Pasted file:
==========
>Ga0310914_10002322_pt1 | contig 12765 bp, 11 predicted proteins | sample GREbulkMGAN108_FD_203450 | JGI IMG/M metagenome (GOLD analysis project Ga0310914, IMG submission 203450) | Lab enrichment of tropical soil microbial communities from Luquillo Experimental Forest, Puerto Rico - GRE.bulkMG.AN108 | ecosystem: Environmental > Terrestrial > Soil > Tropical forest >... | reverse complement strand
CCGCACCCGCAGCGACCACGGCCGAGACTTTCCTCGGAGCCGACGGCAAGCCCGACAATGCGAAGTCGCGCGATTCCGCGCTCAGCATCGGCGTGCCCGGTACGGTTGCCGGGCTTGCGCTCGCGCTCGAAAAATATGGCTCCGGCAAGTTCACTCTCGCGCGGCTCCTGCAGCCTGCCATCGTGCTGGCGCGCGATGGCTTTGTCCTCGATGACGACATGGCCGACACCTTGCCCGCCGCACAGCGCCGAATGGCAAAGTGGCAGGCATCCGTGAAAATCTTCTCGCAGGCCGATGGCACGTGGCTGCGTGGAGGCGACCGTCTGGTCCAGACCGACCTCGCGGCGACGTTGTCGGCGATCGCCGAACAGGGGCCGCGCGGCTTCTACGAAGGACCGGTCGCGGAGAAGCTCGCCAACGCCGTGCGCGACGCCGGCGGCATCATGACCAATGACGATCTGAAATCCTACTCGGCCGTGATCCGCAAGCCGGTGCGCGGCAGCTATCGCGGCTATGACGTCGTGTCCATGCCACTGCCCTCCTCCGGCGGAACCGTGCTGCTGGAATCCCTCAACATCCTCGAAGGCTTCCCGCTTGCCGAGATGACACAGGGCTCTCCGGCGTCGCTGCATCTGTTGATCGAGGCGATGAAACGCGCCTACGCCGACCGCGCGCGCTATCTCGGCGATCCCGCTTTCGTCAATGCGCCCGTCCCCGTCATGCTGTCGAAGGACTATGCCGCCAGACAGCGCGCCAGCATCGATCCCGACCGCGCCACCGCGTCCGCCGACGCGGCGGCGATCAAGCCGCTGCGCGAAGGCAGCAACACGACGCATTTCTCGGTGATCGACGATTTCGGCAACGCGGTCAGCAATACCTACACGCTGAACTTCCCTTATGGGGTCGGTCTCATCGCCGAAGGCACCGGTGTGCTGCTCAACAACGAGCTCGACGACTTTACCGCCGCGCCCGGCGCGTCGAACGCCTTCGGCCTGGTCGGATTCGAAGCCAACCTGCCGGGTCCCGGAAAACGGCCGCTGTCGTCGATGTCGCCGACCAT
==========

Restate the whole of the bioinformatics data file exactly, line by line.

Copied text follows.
>Ga0310914_10002322_pt1 | contig 12765 bp, 11 predicted proteins | sample GREbulkMGAN108_FD_203450 | JGI IMG/M metagenome (GOLD analysis project Ga0310914, IMG submission 203450) | Lab enrichment of tropical soil microbial communities from Luquillo Experimental Forest, Puerto Rico - GRE.bulkMG.AN108 | ecosystem: Environmental > Terrestrial > Soil > Tropical forest >... | reverse complement strand
CCGCACCCGCAGCGACCACGGCCGAGACTTTCCTCGGAGCCGACGGCAAGCCCGACAATGCGAAGTCGCGCGATTCCGCGCTCAGCATCGGCGTGCCCGGTACGGTTGCCGGGCTTGCGCTCGCGCTCGAAAAATATGGCTCCGGCAAGTTCACTCTCGCGCGGCTCCTGCAGCCTGCCATCGTGCTGGCGCGCGATGGCTTTGTCCTCGATGACGACATGGCCGACACCTTGCCCGCCGCACAGCGCCGAATGGCAAAGTGGCAGGCATCCGTGAAAATCTTCTCGCAGGCCGATGGCACGTGGCTGCGTGGAGGCGACCGTCTGGTCCAGACCGACCTCGCGGCGACGTTGTCGGCGATCGCCGAACAGGGGCCGCGCGGCTTCTACGAAGGACCGGTCGCGGAGAAGCTCGCCAACGCCGTGCGCGACGCCGGCGGCATCATGACCAATGACGATCTGAAATCCTACTCGGCCGTGATCCGCAAGCCGGTGCGCGGCAGCTATCGCGGCTATGACGTCGTGTCCATGCCACTGCCCTCCTCCGGCGGAACCGTGCTGCTGGAATCCCTCAACATCCTCGAAGGCTTCCCGCTTGCCGAGATGACACAGGGCTCTCCGGCGTCGCTGCATCTGTTGATCGAGGCGATGAAACGCGCCTACGCCGACCGCGCGCGCTATCTCGGCGATCCCGCTTTCGTCAATGCGCCCGTCCCCGTCATGCTGTCGAAGGACTATGCCGCCAGACAGCGCGCCAGCATCGATCCCGACCGCGCCACCGCGTCCGCCGACGCGGCGGCGATCAAGCCGCTGCGCGAAGGCAGCAACACGACGCATTTCTCGGTGATCGACGATTTCGGCAACGCGGTCAGCAATACCTACACGCTGAACTTCCCTTATGGGGTCGGTCTCATCGCCGAAGGCACCGGTGTGCTGCTCAACAACGAGCTCGACGACTTTACCGCCGCGCCCGGCGCGTCGAACGCCTTCGGCCTGGTCGGATTCGAAGCCAACCTGCCGGGTCCCGGAAAACGGCCGCTGTCGTCGATGTCGCCGACCAT